Sen. Lisa Murkowski took a commanding 10,000-vote lead in her improbable write-in bid to retain her seat in the U.S. Senate as the final big count of votes was done Tuesday in Juneau.
While Republican nominee Joe Miller has yet to concede, there is no way now for him to win more votes than Murkowski has, save for a court challenge. A few hundred special and overseas votes remain to be counted, said Gail Fenumiai, state elections director.
"I think it is safe to say that with these numbers, once the final vote is done tomorrow, Lisa will be able to make a declaration about the finality of the campaign," said Kevin Sweeney, Murkowski's campaign manager.
Tuesday, Murkowski topped 100,000 write-in votes, but just as significantly, the number of unchallenged votes exceeded Miller's total of 90,463 by more than 2,000.
That would make Murkowski the winner with 40 percent of the vote. Miller, whose campaign was backed by former Gov. Sarah Palin, has 36 percent of the vote, while Democratic nominee Scott McAdams has 24 percent.
In a press release, Miller campaign spokesman Randy DeSoto described Murkowski's lead as a "narrow margin," and said the still-to-be counted overseas votes are likely from military personnel who will support Miller and close that gap.
Further, he said Miller is concerned Murkowski's votes were counted by hand, while the Miller votes were counted by less accurate machines.
"The Miller ballots have all been counted by machine, with many valid ballots not being included," DeSoto said in a written statement.
Miller's campaign also continued to question the integrity of the voting process, and is demanding records from machines at polling places that show total votes cast.
"The integrity of the vote is at issue and the people of Alaska must be able to trust the results are being accurately reported," DeSoto stated.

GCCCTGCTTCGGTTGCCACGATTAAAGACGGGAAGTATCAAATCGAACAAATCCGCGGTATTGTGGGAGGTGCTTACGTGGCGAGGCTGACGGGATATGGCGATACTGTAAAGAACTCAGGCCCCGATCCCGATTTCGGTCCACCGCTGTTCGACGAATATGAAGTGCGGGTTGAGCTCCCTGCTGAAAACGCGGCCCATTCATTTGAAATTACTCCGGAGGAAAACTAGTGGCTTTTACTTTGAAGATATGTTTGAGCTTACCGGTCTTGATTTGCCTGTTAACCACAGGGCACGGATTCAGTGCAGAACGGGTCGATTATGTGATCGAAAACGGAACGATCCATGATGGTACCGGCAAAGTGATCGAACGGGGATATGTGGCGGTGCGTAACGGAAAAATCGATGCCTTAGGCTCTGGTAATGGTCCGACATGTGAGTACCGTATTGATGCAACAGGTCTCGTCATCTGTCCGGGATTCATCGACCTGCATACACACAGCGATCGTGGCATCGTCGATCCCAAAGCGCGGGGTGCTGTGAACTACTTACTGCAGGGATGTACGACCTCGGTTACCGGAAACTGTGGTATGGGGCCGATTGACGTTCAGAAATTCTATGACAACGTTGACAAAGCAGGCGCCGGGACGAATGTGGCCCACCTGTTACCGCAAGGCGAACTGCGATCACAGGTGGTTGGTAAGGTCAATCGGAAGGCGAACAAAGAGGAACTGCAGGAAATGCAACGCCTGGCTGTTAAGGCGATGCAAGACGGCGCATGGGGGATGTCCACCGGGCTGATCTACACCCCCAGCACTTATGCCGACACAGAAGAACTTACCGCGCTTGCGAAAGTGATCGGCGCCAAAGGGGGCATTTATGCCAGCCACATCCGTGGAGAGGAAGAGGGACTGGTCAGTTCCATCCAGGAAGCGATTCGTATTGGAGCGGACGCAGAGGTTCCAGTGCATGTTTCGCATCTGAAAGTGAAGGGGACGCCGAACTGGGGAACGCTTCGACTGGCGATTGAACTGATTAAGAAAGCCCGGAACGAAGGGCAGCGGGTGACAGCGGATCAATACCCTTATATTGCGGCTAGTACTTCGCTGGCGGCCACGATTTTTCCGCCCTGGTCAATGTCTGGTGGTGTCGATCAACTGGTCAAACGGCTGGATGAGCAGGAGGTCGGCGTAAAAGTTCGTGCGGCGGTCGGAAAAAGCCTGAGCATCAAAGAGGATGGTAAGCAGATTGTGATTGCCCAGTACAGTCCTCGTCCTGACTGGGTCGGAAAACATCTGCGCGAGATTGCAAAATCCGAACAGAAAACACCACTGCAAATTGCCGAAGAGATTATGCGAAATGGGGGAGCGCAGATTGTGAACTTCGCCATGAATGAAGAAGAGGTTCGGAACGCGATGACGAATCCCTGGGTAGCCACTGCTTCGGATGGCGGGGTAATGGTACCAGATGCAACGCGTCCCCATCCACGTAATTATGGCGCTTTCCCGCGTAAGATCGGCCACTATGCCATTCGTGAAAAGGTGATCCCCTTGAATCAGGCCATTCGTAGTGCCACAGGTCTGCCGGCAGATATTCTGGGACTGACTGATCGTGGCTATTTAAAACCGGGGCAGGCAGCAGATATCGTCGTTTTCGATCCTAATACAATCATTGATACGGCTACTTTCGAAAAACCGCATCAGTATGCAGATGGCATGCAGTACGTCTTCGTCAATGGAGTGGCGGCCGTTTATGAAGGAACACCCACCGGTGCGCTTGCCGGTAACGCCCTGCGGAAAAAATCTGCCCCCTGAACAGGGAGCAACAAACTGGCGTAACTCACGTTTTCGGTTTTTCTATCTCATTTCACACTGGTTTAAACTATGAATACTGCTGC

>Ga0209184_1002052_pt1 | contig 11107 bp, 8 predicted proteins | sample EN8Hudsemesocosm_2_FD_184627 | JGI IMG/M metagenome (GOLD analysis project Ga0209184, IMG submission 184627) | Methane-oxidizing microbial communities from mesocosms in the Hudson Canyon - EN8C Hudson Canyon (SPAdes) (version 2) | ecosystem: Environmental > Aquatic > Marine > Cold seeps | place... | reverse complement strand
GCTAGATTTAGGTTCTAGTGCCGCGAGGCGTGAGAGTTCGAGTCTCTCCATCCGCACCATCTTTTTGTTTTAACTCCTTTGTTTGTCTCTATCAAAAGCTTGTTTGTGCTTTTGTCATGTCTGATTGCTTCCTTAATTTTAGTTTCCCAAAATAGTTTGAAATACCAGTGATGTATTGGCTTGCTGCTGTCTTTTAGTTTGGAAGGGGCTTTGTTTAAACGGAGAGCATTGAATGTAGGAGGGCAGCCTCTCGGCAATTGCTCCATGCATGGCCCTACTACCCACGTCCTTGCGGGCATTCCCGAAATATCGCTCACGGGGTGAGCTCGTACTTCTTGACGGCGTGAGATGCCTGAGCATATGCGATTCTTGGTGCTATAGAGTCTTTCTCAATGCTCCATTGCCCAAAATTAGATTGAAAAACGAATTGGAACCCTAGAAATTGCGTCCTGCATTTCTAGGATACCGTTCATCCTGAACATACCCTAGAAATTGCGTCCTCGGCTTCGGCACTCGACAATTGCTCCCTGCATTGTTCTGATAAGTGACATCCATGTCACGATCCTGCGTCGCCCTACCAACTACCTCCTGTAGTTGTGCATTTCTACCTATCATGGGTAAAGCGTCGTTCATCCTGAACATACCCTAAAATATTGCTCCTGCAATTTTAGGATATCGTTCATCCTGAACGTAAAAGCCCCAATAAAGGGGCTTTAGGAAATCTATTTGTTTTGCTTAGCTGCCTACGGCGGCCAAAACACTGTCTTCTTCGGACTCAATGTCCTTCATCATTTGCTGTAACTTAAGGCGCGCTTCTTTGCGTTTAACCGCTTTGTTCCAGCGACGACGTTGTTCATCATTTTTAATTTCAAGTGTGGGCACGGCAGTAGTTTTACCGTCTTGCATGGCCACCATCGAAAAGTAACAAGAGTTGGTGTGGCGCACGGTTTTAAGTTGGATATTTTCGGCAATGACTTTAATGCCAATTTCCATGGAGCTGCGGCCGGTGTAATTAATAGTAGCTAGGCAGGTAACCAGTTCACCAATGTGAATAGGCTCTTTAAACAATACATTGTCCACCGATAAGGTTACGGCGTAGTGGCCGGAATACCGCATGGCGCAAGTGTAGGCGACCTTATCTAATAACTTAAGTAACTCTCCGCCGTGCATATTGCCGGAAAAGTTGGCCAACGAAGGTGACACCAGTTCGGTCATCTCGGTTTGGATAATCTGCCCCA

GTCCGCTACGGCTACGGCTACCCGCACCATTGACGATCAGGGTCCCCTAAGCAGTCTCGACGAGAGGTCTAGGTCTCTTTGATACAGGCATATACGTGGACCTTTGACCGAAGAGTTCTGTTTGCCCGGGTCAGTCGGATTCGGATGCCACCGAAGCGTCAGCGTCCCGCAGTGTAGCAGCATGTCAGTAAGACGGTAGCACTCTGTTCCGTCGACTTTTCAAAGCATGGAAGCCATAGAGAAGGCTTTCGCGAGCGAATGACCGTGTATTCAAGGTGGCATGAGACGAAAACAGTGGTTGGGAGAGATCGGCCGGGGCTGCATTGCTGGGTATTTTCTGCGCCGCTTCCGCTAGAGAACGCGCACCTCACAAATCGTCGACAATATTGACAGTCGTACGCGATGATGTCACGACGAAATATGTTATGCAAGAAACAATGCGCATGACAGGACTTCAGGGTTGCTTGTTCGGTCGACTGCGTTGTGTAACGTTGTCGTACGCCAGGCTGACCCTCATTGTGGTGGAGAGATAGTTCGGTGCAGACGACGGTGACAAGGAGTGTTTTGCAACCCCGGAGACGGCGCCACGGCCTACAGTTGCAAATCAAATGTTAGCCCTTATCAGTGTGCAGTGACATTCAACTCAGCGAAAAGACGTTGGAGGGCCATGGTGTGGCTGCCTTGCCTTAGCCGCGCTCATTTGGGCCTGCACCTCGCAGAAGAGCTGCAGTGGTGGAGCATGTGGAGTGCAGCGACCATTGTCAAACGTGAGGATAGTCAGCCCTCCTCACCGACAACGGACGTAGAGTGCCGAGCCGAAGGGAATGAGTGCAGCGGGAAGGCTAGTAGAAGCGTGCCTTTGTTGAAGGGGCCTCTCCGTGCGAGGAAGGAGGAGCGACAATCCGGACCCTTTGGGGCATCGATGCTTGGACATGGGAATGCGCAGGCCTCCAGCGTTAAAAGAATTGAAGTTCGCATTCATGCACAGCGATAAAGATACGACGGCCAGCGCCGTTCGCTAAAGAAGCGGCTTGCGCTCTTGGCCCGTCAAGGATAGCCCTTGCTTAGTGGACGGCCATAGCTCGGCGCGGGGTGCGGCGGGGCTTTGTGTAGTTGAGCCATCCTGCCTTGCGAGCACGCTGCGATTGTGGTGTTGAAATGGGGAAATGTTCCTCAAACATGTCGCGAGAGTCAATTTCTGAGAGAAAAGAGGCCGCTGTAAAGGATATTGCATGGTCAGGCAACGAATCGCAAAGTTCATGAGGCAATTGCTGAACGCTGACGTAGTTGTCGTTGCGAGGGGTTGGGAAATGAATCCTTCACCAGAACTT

The Miller campaign has contested the state's standard for write-in votes in court, claiming that any write-in that spelled Murkowski incorrectly or deviated from the norm should not count.
Teams of Miller observers stood by to monitor the counting process, and challenging any Murkowski votes they felt they could deny her.
Fenumiai overruled the vast bulk of those challenges and they were counted in Murkowski's tally, but they were set aside so they can be reviewed by a judge if Miller continues his legal action.
Sweeney said there may be no reason for Miller to go ahead with his lawsuit, because now Murkowski is ahead even without the challenged ballots.
"It shows that - uncontested - she has a lead of over 2,000 over what Joe Miller currently has," Sweeney said.
Each of the unchallenged Murkowski votes, more than 92,000 total, was individually reviewed and approved by an observer from the Miller campaign team without objection.
"There was a pair of eyes on each one of these" Sweeney said. "They looked at all 92,715 of these votes and determined that they did not want to challenge these votes."
Sweeney said Murkowski has said all along that she would not be claiming victory before all the votes are counted, and that the final few votes would be tallied today.
Murkowski will be flying to Anchorage today, and plans to make a public announcement around 6 p.m., he said.
The impending Murkowski victory, the first by a write-in candidate for the U.S. Senate since 1954, was clear from the first day of write-in vote count by election workers at the old Alaska Litho plant on Thane Road.
Despite widespread beliefs 7-9 percent of the write in votes would be in error, the end result was Murkowski garnering more than 97 percent of the write-in votes. Another half a percent were for some other write-in candidate, with less than 2 percent of the votes not counting for anyone.
Contact reporter Pat Forgey at 523-2250 or firstname.lastname@example.org.
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